If media reports in recent time are anything worthy of attention then one could say without any scintilla of doubt that suicide is commonplace in Ghana.

For instance while the “Daily Graphic” of September 15, 2015 reported that Ghana records 1,500 suicide cases annually as a result of depression , the phenomenon – on Ghanaian University campuses -  made the most alarming headlines in the first quarter of this year.

The Law Reforms Commission subsequently submitted a comprehensive report on decriminalizing section 57(2) of Act 29 to the Office of the Attorney General and Ministry of Justice.

While applauding the efforts of the commission – although I believe this should have happened long ago – I’m delighted to announce that the well researched report is receiving the utmost attention of the Office of the Attorney General and Ministry of Justice.

The Chief Executive Officer of the Mental Health Authority (MHA), Dr. Akwasi Osei blew my mind when he disclosed in an interview recently that, in every reported case of suicide, there were four unreported cases which bring the number of unreported cases in Ghana to nearly 6000 annually.

According to fact sheets of the WHO, nearly 800,000 people commit suicide every year, and that, prior suicide attempt is the single most important risk factor for suicide in the general population.

Suicide was thus the second leading cause of death among the age range of 15 and 29 in 2015 while 78 percent of global suicides occur in low and middle-income countries.

What’s this monster called suicide, and what could probably motivate a person to choose that medium as the best option to exit the land of the living?

Whereas the WHO – just like the Oxford Advanced Learned Dictionary defines suicide as the act of deliberately killing oneself, the Black  Law Dictionary says it’s the act of taking one’s own life; thus self-killing; self-destruction; self-murder; felony-de-se; death by one’s own hand.

Transcending the medical conclusions that, suicide is a public health problem, usually sparked by depression – which affects more than 300 million people of all ages annually – Emile Durkheim, the French sociologist, posited that, suicide occurs as a consequence of decrease in social integration.

Durkheim thus categorized suicide in four ways: anomic, altruistic, egoistic and fatalistic. In each of the categorizations, he postulates, the causal factor of suicide is break in relationship between an individual and his immediate environment and vice versa.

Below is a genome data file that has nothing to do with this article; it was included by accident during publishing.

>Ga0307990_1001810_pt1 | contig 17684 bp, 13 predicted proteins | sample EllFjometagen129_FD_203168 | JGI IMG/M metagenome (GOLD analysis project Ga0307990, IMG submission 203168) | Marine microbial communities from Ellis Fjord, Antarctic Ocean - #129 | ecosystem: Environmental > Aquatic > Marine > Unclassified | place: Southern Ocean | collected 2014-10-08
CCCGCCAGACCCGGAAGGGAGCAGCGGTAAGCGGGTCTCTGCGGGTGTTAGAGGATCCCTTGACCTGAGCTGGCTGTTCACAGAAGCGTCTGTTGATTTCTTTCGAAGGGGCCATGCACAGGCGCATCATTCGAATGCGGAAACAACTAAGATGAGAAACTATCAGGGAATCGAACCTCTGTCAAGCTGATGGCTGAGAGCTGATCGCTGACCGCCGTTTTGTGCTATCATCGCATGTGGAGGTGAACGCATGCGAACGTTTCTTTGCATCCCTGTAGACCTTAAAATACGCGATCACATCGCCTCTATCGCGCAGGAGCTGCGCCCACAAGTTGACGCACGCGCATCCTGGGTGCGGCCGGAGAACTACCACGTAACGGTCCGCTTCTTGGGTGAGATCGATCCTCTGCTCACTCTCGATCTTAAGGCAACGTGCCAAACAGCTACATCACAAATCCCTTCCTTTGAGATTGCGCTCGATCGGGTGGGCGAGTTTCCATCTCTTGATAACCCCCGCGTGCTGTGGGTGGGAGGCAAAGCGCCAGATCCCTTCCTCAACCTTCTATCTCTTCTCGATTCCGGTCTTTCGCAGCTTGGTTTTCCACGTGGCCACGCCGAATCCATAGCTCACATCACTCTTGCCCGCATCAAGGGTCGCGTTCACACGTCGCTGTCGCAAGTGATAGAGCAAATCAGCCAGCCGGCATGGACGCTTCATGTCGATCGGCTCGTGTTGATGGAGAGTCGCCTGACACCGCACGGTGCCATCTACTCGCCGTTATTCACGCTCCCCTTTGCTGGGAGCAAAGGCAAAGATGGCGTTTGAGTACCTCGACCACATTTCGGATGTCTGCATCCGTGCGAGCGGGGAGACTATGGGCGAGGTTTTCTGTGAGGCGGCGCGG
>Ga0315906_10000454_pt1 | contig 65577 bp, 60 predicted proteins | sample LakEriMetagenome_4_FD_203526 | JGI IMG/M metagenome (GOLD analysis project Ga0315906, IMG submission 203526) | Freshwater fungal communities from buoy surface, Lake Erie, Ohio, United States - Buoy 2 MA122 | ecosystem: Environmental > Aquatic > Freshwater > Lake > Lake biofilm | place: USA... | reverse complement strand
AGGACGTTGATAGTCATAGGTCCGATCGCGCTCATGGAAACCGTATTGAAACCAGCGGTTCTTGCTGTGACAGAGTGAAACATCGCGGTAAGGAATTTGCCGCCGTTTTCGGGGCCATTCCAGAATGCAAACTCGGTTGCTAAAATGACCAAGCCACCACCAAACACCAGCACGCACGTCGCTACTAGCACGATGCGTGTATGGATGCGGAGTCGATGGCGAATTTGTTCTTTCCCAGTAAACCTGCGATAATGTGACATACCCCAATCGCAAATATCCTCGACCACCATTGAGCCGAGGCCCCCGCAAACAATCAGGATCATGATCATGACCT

In an interview with experts on the subject, they all called for the country’s law on suicide to be reviewed in order to reduce the menace of the sordid act.

According to a clinical psychologist, Dr. Samuel Atindanbila, persons who attempt to take their own lives or abet the commission of suicide need counseling to reform rather than being criminalized in line with the Criminal Offences Act.

Pursuant to section 57 of the Criminal Act – 1960 (Act 29), a person who abets the commission of suicide commits a first degree felony whether or not the suicide is actually committed; a person who attempts to commit suicide commits a misdemeanor – which attracts for a punishment, a term of imprisonment not exceeding three years.

In fact, the prosecution must establish two basic elements: “Mens Rea”- guilty mind or intention accompanied by “Actus Reus” (prohibited act) – and must equally prove these two elements beyond a reasonable doubt pursuant to section 13(1) of NRCD.323

What’s unthinkable in all this is how the “Mens Rea” can be established without the influence of any external factors because the two important elements must be proven to achieve a conviction. This alone should probably warrant the repeal of section 57(2) of Act 29 – bearing in mind what could cause a normal human being to decide to take his/her own life.

Dr. Atindanbila, a clinical psychologist disclosed that “every individual has a chemical in the brain known as dopamine hypothesis. When this chemical which is in the brain is reduced to its low level, the individual is under the impulse of the chemical and risks taking off their own lives or others’

A sociologist and lecturer at the University of Ghana, Dr. Joseph Osafo in a consultative discussion with the legal team of the Law Reforms Commission said, “The underlying factor for attempting suicide is psycho-socio-economic.”

“..Attempts have been made over the years to advocate for the decriminalization of section 57(2) of Act 29…a petition was sent to Parliament by lecturers and others in 2012 but there was no response and the law remains same.”

Dr. Sammy Ohene, a consultant Psychiatrist at the Accra Psychiatric hospital and the Psychiatry Unit of the Korle-bu Teaching Hospital also opined inter-alia that, “ suicidal persons are sick people just like someone suffering from any other ailment and that they should be referred for mental health assessment rather than arresting and prosecuting them.”

All said and done, since attempted suicide has been decriminalized long ago in many countries – including South Africa, Zambia, Botswana and even our British colonial masters from whom we inherited the law on attempted suicide, I can hardly fathom  why section 57(2) of Act 29 as antiquated as it is still exists in our statute books.